The Strategy confirms plans to hold annual allocation rounds for green hydrogen, using a process similar to the CfD. There is an aim to ensure that up to 1GW of green hydrogen production capacity is in construction or operational by 2025. Scaling green hydrogen production, which is non-existent in the UK at present, will help reduce costs. Additionally, to support the generation of low-carbon hydrogen, the £375m support package confirmed by BEIS on Friday includes £240m for a Net Zero Hydrogen Fund, to be awarded to innovative production projects from the last quarter of 2022.
Also reiterated are the Hydrogen Strategy’s commitments to launch new business models for hydrogen storage and transportation by 2025, and to develop a hydrogen certification scheme within the same timeframe. This will be used to ensure producers’ low-carbon claims are up to standard and will prevent the UK from relying on imported hydrogen produced to weaker environmental standards. And, on the end-use of hydrogen, the Strategy highlights the £26m Industrial Hydrogen Accelerator, aimed at helping sectors like manufacturing to demonstrate hydrogen use to power their operations.
Looking to the future, the Strategy states that, in the longer term, the Government may seek to scale the production of ‘pink’ hydrogen, which is made using nuclear electricity.
The Strategy includes no new targets, consultations or funding for a range of clean energies, including tidal, geothermal and bioenergy.
Nuclear is one of the major focus points of the Strategy. There is a headline commitment for the UK to host 24GW of installed capacity by 2050, meaning that nuclear supply will meet 25% of the UK’s electricity demands by mid-century. This will represent a tripling of installed capacity on current levels. The Government will support both large nuclear power plants and Small Modular Reactors (SMRs).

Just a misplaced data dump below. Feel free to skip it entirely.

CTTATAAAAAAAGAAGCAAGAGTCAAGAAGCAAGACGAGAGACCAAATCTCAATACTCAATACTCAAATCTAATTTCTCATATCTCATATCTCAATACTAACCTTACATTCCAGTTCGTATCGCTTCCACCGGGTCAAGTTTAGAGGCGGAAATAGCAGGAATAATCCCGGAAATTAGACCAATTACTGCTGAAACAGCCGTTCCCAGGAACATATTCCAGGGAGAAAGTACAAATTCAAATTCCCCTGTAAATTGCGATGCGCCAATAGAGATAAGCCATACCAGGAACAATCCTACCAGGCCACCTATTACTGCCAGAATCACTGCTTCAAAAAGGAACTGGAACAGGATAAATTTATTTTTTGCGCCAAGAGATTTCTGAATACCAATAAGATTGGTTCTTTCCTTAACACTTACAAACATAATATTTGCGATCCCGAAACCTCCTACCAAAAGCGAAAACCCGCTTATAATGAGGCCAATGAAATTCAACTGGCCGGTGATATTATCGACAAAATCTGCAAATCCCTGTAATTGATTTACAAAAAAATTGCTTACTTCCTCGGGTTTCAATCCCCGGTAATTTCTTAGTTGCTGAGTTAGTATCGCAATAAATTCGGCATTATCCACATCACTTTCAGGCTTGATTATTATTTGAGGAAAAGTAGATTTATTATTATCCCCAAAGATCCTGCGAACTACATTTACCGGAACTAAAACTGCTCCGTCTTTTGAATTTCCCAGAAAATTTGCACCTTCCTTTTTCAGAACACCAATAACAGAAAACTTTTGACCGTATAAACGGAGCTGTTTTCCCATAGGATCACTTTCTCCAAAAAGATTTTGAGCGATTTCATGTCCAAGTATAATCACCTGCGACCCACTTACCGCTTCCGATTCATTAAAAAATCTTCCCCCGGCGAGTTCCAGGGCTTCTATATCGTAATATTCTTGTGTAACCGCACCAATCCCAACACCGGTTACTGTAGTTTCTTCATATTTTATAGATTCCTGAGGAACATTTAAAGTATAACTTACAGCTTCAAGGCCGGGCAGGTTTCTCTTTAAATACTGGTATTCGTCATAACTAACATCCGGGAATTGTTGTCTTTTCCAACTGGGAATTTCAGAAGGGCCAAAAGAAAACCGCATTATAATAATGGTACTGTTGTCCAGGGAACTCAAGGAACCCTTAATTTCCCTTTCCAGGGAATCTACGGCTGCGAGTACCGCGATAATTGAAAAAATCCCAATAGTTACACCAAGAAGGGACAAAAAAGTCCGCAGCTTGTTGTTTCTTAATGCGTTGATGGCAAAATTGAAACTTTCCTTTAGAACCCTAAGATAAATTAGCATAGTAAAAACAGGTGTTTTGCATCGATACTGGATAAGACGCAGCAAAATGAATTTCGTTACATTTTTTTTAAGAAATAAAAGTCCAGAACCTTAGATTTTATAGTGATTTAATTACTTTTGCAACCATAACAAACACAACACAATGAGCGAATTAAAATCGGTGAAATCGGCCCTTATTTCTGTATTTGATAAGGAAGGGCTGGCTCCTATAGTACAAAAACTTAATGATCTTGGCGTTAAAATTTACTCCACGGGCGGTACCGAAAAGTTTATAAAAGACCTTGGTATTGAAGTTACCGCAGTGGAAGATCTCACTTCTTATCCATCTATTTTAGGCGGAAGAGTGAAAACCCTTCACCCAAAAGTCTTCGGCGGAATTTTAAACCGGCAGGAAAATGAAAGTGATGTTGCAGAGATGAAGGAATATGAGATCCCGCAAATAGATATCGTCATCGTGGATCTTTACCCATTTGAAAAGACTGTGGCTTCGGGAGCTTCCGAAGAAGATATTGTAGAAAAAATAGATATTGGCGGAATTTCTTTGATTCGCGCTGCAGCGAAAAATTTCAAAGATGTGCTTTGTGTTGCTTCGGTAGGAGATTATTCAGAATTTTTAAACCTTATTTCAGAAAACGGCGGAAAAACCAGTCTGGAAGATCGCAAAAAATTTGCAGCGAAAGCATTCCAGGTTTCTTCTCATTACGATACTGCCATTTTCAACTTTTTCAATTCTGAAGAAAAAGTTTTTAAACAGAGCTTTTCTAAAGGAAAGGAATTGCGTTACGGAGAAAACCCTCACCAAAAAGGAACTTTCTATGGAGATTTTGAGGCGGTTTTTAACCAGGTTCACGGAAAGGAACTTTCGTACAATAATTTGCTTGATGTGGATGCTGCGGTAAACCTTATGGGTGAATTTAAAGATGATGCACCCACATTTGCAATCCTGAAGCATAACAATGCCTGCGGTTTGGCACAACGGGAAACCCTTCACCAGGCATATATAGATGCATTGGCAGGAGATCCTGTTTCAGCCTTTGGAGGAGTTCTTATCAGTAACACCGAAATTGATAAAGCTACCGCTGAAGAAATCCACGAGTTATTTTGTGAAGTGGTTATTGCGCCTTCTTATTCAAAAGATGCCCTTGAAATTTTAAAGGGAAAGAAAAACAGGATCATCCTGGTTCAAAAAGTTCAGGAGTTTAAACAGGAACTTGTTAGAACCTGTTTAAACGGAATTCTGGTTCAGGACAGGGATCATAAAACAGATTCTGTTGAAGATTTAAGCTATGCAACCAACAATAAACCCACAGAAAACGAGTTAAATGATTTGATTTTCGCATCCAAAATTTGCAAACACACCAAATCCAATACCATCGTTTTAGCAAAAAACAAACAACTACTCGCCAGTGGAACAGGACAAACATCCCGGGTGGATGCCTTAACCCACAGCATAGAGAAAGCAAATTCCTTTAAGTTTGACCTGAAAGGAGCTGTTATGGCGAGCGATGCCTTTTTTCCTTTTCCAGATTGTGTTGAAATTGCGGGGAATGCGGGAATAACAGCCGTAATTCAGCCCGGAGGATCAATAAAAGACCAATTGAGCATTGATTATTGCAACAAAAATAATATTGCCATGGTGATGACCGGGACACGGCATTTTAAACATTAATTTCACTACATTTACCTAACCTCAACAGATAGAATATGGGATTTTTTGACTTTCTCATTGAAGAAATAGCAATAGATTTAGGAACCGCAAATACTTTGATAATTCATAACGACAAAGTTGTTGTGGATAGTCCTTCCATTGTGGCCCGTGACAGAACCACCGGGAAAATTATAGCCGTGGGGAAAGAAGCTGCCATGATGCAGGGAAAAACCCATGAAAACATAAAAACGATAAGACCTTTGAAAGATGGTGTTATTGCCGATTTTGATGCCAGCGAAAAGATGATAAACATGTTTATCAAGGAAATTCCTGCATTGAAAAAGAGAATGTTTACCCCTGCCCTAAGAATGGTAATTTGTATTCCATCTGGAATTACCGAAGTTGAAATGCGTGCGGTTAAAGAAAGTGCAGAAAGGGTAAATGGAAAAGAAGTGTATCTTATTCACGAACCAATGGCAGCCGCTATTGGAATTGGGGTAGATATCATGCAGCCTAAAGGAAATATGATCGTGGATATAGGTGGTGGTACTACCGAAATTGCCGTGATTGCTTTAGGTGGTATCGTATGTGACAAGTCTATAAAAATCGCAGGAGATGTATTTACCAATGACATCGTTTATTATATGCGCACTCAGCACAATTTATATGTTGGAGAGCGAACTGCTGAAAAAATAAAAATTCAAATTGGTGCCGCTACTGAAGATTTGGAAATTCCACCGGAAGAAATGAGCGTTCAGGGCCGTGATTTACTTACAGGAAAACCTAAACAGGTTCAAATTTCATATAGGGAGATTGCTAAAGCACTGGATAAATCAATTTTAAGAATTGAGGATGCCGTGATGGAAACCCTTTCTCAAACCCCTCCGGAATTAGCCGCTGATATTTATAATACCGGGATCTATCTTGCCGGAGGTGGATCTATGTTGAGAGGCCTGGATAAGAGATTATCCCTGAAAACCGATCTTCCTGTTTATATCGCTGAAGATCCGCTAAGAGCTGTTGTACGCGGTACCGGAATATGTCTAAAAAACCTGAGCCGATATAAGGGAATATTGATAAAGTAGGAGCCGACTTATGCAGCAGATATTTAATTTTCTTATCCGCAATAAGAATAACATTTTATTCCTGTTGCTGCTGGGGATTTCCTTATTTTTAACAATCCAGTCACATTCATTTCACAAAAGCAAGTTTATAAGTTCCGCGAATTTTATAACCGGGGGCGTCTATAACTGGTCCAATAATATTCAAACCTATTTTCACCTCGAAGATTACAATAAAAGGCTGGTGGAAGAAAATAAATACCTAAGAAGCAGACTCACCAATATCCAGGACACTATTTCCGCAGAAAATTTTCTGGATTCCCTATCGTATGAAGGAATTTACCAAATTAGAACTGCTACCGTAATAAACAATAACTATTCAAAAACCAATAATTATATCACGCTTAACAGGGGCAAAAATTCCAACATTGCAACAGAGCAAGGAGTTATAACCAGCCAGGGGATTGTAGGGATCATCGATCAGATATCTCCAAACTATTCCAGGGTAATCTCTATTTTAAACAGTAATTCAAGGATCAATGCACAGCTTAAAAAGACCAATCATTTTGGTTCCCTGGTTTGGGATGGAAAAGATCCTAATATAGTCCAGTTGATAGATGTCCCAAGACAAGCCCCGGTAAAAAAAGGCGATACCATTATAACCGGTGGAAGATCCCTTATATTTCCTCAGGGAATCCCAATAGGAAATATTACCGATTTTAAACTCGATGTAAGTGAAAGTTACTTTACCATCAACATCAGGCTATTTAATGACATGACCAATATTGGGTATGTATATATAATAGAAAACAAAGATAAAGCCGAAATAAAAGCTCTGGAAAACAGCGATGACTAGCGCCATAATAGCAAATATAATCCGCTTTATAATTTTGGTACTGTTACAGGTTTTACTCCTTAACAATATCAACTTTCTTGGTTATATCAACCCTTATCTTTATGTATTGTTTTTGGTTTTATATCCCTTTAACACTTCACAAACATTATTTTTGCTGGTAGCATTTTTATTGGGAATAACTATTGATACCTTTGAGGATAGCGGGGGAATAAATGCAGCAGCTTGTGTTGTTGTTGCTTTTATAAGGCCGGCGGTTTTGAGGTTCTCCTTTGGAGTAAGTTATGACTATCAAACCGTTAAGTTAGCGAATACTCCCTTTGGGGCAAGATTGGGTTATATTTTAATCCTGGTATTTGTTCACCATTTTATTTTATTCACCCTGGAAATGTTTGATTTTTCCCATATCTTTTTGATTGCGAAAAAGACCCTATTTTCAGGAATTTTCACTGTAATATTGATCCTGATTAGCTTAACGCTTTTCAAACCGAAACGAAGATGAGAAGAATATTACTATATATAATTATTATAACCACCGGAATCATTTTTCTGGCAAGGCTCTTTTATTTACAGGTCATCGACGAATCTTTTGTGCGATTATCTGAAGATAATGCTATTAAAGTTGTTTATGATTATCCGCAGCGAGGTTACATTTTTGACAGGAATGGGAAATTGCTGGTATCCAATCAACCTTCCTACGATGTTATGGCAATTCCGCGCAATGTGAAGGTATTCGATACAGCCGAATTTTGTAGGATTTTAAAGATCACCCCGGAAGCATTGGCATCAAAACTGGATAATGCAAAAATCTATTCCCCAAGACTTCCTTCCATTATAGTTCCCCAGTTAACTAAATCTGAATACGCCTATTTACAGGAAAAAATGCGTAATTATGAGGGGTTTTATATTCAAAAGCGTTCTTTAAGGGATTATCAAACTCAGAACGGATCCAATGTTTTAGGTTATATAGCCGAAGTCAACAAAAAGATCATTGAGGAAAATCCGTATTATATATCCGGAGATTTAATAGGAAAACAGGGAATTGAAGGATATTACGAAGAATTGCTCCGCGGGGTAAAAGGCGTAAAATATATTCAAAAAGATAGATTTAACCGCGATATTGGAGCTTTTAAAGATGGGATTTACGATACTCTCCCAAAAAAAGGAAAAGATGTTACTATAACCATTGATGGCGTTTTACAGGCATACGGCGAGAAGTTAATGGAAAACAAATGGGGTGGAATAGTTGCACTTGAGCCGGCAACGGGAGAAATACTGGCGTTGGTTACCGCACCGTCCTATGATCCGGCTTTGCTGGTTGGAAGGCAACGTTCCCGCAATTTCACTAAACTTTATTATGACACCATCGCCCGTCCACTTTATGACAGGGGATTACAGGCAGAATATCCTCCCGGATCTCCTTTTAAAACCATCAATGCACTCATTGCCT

The Strategy states that the Government will support the delivery of up to eight large plants and this decade. One project should reach a final investment decision this Parliament and at least two should in the next Parliament. This week, the Nuclear Energy (Financing) Bill received royal assent. Its aim is to cut the cost of new large power stations. The UK’s eight designated sites for large-scale nuclear are Hinkley, Sizewell, Heysham, Hartlepool, Bradwell, Wylfa, Oldbury and Moorside.
There is not much in the way of new information on SMRs. The Government is already providing Rolls-Royce with £210m of funding for its SMRs and is going through the approval process with regulators. There is, however, a new £2.5 million competition for bidders seeking to develop a UK Advanced Modular Reactor (AMR), and £830,000 of funding for nuclear regulators to help being UK AMRs online commercially.